The weights are the shares of total world GDP for each of the listed categories, where “world” GDP is the total GDP for the 104 countries in the Bank database for PPP-adjusted GDPs.
The Fund’s PPP weights place China in third place. This ranking does not include the FSU since the 1990 Bank database for PPPs does not have data on the FSU. The difference in the rankings between Table 2 and those given here reflect the differences in the underlying databases for GDP.
With respect to the WEO aggregations, the Fund staff has not published the underlying PPP-based GDP data for individual countries, with the exception of the G-7, and a full comparison of the WEO PPP-based shares and rankings with the Bank’s PPP data is not provided in Table 2. It is understood, however, that many of the estimates used in the WEO PPP data are largely derived from published original source data.
For example, extrapolations do not take account of changes in the terms of trade.
See Ahmad (1993). However, another source of intertemporal inconsistency arises from inconsistencies over time in the ICP basic categories.
Such regressions postulate a relationship between prices of varieties of heterogeneous goods and the quantities of characteristics contained in them. In this manner, the quantities of characteristics are used as a measure of the quality of the good, so that differences in prices are associated with variations in quality.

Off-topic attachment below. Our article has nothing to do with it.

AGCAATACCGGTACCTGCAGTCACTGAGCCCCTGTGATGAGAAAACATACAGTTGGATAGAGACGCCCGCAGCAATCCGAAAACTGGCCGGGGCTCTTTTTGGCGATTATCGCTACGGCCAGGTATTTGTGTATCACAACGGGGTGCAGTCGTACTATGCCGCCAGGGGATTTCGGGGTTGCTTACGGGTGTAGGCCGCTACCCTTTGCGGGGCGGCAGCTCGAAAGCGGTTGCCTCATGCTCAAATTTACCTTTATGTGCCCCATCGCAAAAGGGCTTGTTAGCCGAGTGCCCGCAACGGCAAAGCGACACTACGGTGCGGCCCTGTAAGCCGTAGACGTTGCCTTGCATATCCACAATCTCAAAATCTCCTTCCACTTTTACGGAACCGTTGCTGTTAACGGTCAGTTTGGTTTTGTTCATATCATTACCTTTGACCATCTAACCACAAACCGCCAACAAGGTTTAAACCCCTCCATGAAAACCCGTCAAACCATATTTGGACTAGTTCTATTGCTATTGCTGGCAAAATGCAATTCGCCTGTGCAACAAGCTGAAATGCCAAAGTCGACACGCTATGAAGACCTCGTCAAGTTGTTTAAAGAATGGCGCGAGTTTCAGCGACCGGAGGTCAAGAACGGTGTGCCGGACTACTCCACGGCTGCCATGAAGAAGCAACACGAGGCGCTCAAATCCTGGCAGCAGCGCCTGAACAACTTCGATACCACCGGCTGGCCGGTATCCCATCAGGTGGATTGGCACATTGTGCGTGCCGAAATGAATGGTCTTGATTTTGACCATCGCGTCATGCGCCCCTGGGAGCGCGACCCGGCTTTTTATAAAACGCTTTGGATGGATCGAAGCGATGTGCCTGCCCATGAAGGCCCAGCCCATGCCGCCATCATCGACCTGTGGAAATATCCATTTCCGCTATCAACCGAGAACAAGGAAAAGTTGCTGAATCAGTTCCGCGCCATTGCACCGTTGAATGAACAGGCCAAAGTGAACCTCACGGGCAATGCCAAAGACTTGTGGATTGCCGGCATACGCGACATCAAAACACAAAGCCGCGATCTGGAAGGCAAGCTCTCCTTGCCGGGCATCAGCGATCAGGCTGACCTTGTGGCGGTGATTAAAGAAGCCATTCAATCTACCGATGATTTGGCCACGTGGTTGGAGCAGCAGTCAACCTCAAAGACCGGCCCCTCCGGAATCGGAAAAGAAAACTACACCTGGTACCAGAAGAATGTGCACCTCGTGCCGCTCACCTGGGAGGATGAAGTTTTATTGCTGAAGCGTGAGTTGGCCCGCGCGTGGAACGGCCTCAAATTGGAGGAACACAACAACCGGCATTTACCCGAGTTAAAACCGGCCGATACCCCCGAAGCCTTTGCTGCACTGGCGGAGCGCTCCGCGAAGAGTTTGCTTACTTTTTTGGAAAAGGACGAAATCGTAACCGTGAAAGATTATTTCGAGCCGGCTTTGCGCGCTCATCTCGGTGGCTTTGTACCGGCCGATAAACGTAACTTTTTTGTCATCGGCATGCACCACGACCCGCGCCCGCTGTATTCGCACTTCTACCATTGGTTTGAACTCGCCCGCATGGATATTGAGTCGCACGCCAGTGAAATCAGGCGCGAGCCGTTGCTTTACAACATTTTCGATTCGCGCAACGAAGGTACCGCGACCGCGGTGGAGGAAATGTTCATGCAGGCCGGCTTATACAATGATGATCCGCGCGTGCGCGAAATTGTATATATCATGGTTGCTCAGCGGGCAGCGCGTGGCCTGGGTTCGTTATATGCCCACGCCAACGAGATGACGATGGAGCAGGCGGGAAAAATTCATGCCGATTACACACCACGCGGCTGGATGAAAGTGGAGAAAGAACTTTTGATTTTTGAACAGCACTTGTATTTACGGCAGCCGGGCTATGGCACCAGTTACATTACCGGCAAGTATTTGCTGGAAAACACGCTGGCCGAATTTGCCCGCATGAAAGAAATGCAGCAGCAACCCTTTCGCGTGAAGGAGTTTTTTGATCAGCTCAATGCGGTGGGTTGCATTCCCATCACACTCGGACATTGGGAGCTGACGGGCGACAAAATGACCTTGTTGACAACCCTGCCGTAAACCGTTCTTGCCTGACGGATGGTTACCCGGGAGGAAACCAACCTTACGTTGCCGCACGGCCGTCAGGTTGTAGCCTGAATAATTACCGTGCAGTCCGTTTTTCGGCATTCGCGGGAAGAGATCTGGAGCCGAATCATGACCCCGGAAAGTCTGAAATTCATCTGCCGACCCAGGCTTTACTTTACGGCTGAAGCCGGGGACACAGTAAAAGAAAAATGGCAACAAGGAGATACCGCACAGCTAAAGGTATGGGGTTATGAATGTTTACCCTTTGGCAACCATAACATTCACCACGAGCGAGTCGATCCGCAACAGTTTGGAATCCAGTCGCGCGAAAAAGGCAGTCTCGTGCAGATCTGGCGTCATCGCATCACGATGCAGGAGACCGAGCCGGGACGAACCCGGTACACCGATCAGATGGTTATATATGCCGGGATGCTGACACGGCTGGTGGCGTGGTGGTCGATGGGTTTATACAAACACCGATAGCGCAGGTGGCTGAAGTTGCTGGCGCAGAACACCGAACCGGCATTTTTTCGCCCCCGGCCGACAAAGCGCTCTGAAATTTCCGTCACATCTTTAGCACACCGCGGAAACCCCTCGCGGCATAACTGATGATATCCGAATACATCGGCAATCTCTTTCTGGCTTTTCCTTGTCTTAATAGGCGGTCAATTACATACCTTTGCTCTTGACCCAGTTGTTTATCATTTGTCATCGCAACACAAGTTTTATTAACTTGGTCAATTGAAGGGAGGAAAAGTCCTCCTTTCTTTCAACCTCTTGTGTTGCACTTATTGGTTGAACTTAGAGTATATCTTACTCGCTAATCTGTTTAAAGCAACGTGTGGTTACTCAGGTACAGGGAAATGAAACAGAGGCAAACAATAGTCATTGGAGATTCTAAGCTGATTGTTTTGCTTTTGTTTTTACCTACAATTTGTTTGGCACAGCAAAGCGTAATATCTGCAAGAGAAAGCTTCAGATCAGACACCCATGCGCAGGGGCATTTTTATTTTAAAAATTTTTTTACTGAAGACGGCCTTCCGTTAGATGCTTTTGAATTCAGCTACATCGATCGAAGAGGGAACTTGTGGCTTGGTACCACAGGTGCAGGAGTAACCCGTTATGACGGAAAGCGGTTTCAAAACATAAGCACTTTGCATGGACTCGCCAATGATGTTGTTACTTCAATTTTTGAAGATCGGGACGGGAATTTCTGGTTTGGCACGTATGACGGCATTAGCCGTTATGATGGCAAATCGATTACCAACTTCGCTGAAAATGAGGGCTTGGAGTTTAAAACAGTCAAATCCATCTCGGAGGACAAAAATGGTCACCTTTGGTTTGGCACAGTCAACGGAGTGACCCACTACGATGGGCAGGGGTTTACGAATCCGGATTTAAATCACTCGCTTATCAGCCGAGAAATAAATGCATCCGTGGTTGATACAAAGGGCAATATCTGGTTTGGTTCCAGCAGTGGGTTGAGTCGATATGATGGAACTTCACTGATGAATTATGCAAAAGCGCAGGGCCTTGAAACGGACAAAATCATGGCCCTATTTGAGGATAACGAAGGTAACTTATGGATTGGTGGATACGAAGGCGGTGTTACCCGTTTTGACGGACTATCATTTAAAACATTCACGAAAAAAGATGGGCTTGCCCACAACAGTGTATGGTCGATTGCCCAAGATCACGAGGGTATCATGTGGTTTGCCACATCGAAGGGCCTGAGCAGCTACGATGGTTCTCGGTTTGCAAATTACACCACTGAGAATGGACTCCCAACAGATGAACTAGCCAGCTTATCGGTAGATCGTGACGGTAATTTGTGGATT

This is the terminology used by the ICP to indicate the difficulty in determining the proper international pricing of services.
The increasing share of services in global GDP as countries mature will pose further difficulties for PPP-based comparisons.
Lancieri (1990) discusses in more detail the potential for bias and distortion as a result of the non-inclusion of the price of capital in the construction of PPP indices.
It has been argued that market exchange rate-based GDP captures much of a country’s relative financial importance since market exchange rates can be strongly influenced by capital flows. In addition, capital account variables are indirectly reflected in the quota formulas via changes in reserves.
Transitivity refers to the property that direct bilateral comparisons between two countries should yield the same result as indirect comparisons between the same two countries, using a third country as an intermediate between the first two.